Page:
The counselling profession is also more frequently associated with the education system as school or guidance counselors. Following Brunei’s major reformation of its school system over the course of almost two decades, it has implemented the policies of special and inclusive education more to help exceptional students to cope academically and psychologically in schools. The Ministry of Education created the Special Education Unit and the Division of counselling and Career Guidance to coordinate the respective services with the latter assisting school counselors in a variety of ways (e.g., counselor logbooks, journals, and intervention). However, it has been reported that more help has been given to students with disabilities than those with psychological and mental health issues.

The only prominent counselling association in the country is the Brunei counselling Association, most famously known as Persatuan Kaunseling Brunei Darussalam (PERKAB), which was established in 2009. It claims to be a non-governmental organization that monitors and regulates the counselling profession in the country. However, no concrete information on how it operates, its membership, or organization is provided online (further research through contact is needed). Looking at their social media accounts, PERKAB organizes a large amount of seminars and workshops that promote an Islamic approach towards counselling.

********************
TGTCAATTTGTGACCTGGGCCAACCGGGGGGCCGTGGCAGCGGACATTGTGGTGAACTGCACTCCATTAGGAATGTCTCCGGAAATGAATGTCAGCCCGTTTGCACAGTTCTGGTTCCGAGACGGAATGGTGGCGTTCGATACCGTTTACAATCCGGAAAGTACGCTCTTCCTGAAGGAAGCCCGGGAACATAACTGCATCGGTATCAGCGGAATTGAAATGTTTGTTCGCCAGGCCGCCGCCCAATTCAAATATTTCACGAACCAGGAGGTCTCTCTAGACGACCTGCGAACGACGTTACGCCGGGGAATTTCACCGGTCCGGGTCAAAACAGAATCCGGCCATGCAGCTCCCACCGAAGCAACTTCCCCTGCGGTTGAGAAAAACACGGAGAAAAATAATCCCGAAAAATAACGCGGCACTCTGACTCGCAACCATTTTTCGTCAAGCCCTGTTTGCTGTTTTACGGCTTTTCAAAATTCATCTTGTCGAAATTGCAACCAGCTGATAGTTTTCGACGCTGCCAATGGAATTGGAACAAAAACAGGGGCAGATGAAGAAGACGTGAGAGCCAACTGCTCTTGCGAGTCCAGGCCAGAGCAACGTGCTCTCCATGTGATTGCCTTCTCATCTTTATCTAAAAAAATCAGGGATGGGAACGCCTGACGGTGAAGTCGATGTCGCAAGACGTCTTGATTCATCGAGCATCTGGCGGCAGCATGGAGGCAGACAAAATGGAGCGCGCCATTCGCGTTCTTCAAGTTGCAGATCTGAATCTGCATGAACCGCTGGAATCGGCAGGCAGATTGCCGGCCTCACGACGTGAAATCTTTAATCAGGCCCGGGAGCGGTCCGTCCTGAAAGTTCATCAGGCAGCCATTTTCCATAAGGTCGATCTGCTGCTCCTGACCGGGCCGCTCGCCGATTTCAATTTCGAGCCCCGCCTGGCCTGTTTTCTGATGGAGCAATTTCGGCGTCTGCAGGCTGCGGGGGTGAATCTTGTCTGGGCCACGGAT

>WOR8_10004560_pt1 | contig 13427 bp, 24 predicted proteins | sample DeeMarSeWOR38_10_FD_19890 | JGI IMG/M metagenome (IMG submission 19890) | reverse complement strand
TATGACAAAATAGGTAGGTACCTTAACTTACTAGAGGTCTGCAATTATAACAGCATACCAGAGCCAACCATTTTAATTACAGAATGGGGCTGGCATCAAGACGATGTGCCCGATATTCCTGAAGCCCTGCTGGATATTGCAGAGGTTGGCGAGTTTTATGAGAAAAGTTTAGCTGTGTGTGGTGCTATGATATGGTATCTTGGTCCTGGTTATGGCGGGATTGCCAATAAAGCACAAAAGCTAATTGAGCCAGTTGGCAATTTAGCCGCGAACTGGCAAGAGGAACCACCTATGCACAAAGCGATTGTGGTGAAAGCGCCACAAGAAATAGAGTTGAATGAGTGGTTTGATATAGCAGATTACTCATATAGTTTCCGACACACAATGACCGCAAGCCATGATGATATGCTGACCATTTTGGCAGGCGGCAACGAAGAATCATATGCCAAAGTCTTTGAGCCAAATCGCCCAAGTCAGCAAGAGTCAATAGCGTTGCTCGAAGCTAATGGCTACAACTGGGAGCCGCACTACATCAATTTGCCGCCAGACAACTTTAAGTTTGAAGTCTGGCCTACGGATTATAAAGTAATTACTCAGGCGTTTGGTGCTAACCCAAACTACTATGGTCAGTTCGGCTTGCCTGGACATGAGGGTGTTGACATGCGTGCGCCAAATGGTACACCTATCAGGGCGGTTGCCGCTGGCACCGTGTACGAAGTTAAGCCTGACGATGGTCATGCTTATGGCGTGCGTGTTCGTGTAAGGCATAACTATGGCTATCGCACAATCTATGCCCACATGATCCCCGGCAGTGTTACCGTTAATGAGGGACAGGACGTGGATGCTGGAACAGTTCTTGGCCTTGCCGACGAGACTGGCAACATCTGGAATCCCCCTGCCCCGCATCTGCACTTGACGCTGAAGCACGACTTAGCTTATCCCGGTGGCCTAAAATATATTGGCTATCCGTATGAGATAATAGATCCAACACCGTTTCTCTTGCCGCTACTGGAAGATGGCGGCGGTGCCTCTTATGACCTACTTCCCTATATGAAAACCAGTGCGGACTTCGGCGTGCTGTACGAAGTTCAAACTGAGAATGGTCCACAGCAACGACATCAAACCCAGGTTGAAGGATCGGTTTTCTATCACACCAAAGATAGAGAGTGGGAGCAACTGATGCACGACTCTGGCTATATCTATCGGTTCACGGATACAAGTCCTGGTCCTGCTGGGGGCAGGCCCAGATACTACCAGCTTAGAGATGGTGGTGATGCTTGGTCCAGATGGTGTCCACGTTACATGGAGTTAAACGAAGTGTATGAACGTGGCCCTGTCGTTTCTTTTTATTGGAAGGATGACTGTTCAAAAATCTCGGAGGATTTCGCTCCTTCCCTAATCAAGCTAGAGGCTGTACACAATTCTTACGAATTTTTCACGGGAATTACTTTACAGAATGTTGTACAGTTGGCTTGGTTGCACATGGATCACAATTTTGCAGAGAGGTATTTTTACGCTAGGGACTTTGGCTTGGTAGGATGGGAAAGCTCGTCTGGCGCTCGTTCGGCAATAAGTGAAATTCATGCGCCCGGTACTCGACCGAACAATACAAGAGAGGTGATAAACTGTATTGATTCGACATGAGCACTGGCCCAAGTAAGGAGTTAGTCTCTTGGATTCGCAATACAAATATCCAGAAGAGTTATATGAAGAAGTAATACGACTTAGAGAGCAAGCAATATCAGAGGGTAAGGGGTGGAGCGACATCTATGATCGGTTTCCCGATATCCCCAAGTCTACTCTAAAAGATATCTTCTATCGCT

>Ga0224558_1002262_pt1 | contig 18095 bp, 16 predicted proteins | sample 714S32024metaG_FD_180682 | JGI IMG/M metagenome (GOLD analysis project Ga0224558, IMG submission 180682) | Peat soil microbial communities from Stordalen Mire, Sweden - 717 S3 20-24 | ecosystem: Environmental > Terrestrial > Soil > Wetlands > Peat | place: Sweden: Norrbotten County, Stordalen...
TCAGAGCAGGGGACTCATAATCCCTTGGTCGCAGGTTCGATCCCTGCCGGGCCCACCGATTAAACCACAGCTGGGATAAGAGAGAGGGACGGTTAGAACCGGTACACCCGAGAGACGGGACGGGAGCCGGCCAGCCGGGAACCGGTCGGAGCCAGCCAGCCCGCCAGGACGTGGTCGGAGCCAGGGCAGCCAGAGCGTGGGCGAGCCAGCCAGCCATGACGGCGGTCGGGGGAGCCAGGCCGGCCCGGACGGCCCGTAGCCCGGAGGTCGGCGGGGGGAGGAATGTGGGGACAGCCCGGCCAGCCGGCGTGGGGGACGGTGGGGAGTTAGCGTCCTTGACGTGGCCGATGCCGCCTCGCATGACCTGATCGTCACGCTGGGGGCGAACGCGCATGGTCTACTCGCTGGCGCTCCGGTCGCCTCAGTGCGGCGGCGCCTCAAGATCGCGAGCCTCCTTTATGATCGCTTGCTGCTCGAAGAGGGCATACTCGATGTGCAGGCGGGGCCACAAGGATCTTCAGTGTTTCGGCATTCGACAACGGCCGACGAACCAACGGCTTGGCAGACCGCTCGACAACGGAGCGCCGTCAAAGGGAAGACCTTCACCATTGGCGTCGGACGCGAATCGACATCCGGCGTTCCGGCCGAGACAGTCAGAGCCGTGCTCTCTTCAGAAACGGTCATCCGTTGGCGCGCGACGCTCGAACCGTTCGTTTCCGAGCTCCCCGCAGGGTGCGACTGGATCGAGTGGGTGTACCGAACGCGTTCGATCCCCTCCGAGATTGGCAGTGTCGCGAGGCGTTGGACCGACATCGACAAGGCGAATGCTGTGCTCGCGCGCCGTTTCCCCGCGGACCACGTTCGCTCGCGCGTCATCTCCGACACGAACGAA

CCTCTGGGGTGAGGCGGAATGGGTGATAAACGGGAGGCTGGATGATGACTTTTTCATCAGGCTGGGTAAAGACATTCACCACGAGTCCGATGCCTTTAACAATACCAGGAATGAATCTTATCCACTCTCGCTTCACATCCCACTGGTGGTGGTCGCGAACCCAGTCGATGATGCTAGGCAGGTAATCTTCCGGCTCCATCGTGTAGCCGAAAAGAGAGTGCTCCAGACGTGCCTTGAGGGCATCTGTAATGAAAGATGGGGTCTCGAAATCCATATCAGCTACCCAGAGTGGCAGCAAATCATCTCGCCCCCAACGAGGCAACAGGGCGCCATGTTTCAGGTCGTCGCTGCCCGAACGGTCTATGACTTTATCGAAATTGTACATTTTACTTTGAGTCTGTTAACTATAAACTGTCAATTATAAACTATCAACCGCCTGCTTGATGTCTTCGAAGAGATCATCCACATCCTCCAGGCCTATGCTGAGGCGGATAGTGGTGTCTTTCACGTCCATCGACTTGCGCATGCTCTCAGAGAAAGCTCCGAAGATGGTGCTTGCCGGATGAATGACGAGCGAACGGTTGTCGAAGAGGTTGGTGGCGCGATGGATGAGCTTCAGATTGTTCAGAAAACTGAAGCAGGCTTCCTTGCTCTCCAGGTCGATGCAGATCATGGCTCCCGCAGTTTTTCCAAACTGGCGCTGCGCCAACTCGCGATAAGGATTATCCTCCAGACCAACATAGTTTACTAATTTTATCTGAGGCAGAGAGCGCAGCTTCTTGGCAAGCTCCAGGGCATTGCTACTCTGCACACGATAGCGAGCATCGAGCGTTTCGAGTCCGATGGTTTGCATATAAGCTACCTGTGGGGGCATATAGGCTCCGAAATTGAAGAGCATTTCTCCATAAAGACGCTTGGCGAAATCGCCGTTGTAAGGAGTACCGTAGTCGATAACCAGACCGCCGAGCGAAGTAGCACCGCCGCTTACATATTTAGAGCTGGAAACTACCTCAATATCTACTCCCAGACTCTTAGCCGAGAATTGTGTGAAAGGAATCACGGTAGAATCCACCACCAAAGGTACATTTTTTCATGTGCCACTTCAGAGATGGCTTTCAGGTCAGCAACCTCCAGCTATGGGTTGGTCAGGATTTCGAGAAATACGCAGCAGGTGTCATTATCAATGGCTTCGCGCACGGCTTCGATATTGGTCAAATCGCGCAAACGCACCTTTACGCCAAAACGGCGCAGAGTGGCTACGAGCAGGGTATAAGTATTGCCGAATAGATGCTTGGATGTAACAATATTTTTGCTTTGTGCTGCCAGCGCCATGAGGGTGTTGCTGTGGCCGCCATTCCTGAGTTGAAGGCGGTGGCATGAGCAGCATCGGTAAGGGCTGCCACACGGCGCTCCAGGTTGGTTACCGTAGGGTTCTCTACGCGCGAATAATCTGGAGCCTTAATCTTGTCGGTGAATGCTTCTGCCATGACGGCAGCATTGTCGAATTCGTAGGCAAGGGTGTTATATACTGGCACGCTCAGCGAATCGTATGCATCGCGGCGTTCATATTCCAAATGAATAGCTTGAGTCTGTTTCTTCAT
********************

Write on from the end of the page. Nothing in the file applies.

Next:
Current Regulatory Status / Level of Recognition:

There is no regulation of counselling as an autonomous profession in Brunei. There is also no formal mental health policy. Nevertheless, six years ago, the state implemented the 2014 Mental Health Order which replaced the outdated 1929 Lunacy Act. This new mental health legislation provides better autonomy and rights towards clients with mental health disorders which also involves the process of admission, lodging, detention, care, and rehabilitation in psychiatric wards. Previously undefined terms such as “lunacy” and “lunatic asylum” have been replaced with modern definitions such as “mental disorder” and “psychiatric facility.”

Practice Settings

Some of the known counselling settings available in Brunei are:

  • Hospitals
  • Private Practices
  • Community-based Counselling Centers
  • Schools & Universities
  • Non-governmental Organizations

Challenges & Trends